Although I'm generally stuck at my table, Comic-Con is nevertheless an opportunity to re-connect with fans and fellow pros, so it was a thrill to see old friends like Batton Lash and Andrew Pepoy. Another highlight was having Scott Shaw!, another longtime professional friend and colleague, draw on my son's armcast, which he was wearing after receiving a minor fracture on the first day of summer camp when he fell off the monkey bars. I know Scott to be a great guy, but I was still struck by how delightful he was with my little boy in talking to him and pattering as he drew a SpongeBob drawing on his cast. When my wife later saw Scott and thanked him, he sunnily replied, "That was easily the best thing I did all day!"

Speaking of my children, I must say that Comic-Con has become incredibly family and child friendly both through its programming and exhibitors. While comics has traditionally always been considered a children’s medium, in actuality Comic-Con was predominantly a nostalgia and fan-based comics show at its start before it became a mainstream consumer show extravaganza. Catering to children was really not its focus. But the explosion of good quality and quirky animated television shows (like Avatar and Adventuretime) and films that appeal to both grownups and children, and the explosion of books and, particularly, comics and graphic novels geared towards children and young adults (like the Harry Potter series) by numerous publishers, particularly Scholastic, have really expanded the scope of Comic-Con. As the L.A. Times has noted, it’s led to an interesting clash of tastes and cultures on the floor.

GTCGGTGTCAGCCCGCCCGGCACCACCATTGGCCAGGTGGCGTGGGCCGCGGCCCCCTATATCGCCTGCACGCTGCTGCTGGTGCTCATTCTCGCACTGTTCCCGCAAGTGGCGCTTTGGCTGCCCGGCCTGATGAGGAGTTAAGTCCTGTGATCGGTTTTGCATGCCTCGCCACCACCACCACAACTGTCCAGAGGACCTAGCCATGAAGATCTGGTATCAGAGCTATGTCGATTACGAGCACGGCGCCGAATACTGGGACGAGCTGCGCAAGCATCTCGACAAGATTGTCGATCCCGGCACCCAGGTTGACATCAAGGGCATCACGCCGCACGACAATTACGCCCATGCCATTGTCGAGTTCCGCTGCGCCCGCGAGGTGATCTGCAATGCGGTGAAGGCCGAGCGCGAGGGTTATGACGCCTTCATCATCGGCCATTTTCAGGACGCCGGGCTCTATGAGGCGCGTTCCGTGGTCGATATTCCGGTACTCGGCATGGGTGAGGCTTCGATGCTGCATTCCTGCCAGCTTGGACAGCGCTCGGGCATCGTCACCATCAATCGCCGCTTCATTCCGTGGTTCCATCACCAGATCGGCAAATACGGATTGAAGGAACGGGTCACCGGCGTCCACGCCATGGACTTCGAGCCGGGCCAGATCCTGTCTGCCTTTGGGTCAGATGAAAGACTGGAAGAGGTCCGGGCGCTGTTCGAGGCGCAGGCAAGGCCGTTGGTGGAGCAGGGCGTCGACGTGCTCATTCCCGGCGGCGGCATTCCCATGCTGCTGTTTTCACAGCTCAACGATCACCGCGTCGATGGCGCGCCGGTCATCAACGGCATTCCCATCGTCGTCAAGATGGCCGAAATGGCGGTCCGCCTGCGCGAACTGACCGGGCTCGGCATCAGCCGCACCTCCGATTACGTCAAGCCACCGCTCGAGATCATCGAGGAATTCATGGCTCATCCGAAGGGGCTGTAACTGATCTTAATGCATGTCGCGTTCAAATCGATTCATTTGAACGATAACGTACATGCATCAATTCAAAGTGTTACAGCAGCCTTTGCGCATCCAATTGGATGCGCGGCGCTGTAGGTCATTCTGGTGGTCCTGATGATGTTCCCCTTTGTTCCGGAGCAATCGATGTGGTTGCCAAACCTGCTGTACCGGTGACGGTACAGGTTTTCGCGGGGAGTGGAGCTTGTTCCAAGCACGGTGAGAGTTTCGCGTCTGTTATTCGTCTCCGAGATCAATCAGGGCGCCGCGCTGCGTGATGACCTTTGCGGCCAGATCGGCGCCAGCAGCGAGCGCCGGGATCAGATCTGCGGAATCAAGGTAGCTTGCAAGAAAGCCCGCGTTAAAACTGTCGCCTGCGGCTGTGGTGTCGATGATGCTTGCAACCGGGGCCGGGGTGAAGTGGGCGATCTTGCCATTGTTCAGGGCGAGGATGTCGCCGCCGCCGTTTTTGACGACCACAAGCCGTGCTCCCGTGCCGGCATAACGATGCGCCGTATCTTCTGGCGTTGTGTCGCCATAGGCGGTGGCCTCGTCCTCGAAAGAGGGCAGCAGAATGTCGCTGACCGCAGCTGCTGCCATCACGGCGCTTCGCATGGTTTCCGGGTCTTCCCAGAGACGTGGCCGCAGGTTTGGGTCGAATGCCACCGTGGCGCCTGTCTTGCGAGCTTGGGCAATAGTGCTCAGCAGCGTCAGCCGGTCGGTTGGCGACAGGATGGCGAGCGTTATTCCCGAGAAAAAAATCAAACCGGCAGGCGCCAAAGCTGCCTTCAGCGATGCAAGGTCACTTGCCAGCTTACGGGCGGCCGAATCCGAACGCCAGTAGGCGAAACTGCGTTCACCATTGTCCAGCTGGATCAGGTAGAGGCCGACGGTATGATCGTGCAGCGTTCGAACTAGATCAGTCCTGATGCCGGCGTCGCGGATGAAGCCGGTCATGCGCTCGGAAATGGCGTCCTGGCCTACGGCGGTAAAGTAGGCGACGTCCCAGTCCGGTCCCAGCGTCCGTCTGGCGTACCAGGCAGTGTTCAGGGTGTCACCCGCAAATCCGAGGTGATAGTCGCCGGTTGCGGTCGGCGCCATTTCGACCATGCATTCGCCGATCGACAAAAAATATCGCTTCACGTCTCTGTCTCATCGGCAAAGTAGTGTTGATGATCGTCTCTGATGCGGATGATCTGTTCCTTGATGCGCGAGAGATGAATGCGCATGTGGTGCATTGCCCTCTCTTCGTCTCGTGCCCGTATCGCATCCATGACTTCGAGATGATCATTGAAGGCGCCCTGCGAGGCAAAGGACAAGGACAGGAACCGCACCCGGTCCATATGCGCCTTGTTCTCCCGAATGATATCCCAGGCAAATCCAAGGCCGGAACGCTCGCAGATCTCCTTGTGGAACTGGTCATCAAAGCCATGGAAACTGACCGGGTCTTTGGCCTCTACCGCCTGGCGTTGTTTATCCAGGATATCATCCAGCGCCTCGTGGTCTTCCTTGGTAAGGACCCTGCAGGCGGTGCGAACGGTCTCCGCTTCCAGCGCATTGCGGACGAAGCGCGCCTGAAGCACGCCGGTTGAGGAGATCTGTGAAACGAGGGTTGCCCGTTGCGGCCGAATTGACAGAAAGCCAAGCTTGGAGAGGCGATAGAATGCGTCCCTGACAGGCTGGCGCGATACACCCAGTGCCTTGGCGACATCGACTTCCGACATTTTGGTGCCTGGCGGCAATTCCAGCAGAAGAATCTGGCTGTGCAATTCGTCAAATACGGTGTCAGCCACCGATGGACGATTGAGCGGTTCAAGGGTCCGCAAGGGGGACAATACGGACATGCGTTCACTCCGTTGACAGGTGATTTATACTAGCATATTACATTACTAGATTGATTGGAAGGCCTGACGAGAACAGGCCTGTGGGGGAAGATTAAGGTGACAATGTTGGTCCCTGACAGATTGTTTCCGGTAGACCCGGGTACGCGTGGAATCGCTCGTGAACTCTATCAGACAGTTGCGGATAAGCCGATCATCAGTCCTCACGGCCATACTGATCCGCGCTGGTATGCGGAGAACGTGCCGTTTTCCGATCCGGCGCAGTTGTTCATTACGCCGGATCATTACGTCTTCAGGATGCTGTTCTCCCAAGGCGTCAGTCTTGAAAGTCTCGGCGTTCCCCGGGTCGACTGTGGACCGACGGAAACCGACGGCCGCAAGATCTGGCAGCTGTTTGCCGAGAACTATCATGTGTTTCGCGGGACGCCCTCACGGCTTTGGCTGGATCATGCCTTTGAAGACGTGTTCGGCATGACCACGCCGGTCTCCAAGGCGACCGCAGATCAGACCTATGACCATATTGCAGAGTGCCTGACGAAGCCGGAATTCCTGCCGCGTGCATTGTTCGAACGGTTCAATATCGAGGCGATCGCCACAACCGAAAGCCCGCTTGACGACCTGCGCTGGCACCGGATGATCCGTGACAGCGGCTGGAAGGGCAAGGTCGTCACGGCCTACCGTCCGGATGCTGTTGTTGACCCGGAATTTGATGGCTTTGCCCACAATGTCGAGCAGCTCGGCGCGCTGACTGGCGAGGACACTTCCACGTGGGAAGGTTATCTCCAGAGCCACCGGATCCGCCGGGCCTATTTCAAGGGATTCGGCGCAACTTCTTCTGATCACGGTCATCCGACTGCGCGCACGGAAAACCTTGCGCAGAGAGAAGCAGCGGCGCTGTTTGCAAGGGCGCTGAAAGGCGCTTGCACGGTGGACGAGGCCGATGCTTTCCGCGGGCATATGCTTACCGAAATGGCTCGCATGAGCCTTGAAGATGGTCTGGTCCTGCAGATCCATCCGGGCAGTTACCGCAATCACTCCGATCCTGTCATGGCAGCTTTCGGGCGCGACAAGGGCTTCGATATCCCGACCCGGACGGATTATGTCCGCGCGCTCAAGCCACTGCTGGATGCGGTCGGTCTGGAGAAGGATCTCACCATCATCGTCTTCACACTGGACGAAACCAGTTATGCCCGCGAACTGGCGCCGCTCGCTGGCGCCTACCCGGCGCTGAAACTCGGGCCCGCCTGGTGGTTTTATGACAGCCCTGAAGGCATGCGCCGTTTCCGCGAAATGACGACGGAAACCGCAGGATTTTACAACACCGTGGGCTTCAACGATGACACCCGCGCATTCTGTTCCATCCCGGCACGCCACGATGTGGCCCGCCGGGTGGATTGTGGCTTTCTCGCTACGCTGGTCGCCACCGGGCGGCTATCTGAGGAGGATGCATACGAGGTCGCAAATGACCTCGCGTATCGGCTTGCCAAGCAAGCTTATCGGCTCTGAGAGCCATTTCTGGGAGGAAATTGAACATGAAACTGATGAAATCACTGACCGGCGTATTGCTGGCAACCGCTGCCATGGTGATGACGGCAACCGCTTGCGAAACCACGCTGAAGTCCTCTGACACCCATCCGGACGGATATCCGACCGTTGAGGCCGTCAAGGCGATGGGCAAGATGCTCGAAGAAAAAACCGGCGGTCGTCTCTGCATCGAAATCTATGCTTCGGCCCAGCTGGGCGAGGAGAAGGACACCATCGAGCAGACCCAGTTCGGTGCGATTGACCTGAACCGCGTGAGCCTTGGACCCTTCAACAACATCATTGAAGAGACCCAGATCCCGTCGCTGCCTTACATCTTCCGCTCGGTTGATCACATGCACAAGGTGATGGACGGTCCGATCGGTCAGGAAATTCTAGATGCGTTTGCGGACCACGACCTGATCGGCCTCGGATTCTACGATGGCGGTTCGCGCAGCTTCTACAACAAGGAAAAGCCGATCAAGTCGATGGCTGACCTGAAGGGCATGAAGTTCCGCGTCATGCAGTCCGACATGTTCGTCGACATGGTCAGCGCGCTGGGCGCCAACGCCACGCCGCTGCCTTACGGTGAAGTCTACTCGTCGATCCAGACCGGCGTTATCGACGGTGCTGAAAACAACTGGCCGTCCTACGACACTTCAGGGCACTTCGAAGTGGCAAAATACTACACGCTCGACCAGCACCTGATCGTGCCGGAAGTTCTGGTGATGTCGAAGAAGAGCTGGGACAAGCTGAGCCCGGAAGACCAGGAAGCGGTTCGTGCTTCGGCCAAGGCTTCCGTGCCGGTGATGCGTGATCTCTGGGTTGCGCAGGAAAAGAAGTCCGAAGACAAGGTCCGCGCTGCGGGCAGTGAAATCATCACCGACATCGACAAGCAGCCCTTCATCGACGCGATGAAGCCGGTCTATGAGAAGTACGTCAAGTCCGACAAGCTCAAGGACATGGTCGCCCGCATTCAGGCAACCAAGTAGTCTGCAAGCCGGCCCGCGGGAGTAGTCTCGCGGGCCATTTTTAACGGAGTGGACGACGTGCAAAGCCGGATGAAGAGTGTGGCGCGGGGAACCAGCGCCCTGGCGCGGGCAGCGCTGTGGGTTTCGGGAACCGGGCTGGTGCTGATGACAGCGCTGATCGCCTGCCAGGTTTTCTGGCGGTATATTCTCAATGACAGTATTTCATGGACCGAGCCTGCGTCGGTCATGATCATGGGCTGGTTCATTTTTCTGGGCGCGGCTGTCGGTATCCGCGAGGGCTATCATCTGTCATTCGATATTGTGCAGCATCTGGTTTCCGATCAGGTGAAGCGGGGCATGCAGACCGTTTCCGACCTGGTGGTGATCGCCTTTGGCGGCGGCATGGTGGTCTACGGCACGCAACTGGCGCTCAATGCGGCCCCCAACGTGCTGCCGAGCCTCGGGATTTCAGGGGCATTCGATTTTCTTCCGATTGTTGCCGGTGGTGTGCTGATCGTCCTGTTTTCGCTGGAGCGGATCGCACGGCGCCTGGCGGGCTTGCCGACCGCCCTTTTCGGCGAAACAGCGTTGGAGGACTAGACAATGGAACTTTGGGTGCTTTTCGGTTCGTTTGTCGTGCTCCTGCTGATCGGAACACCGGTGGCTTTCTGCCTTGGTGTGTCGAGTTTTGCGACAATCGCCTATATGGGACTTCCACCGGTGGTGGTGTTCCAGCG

But this is Comic-Con and it's all good, right?

Below are a small sampling of photos from Comic-Con. To see more, visit my two photogalleries, divided into the Best and the Rest. All my previous posts about this year's Comic-Con can be accessed here.

Reports and photogalleries from 2011 and earlier may be found at the WCG Comics website.

Tuesday, July 10, 2012

See you in San Diego!

Well, the books and booth supplies are packed, as well as my personal luggage—the San Diego Comic-Con looms!

I do hope to post comments and photos while I'm at the Comic-Con, though I haven't figured out the details yet. I'll probably do so via the Rob Hanes Adventures Facebook page or this blog.  Much of it will, of course, depend on finding the time while I'm manning my booth and how well the battery on my mobile device holds up since I won't be near any charging stations on the floor. I may well end up not posting until later in the evenings when I'm back at the hotel, but again, that will depend on my own level of energy at the end of the day!

Comic-Con is a lot of work, but a lot of fun, too, of course.  It's a time to connect directly with fans of the series and to get re-energized about comics!

If you're attending, please stop by Booth K1 (aisle 1500) in the Small Press Pavilion. Otherwise, be sure to check Facebook and this blog for updates from the show!

Thursday, July 5, 2012

Countdown to Comic-Con (Part III): Press Release

Below is the official press release about my appearance at this year's San Diego Comic-Con. The official press release is posted here.

Rob Hanes Adventures Makes 15th Appearance at Comic-Con

Issue 13 to Debut at San Diego Comic-Con

Indy comics writer-artist Randy Reynaldo announced that he will debut issue 13 of his long-running all-ages action-adventure series, Rob Hanes Adventures, at the 2012 San Diego Comic-Con. The show marks his 15th exhibitor appearance at the show since 1993 and his 9th consecutive appearance since 2004. The indy publisher will appear under his WCG Comics imprint at corner booth K1 of the Small Press Area, on aisle 1500 of the convention hall.

As announced earlier, Rob Hanes Adventures #13 features two complete stories: “Crime Takes a Holiday,” which takes place on the French Riviera, and “Not Your Father’s Private Eye,” where Rob becomes the subject of an online news article while on assignment in the Middle East.

“It’s been awhile since the last issue, so I’m excited to be back at Comic-Con with a brand new issue,” said WCG Publisher and writer-artist Randy Reynaldo. “It’s heartening to know that many attendees make a point of coming by my booth every year to pick up the latest issue.”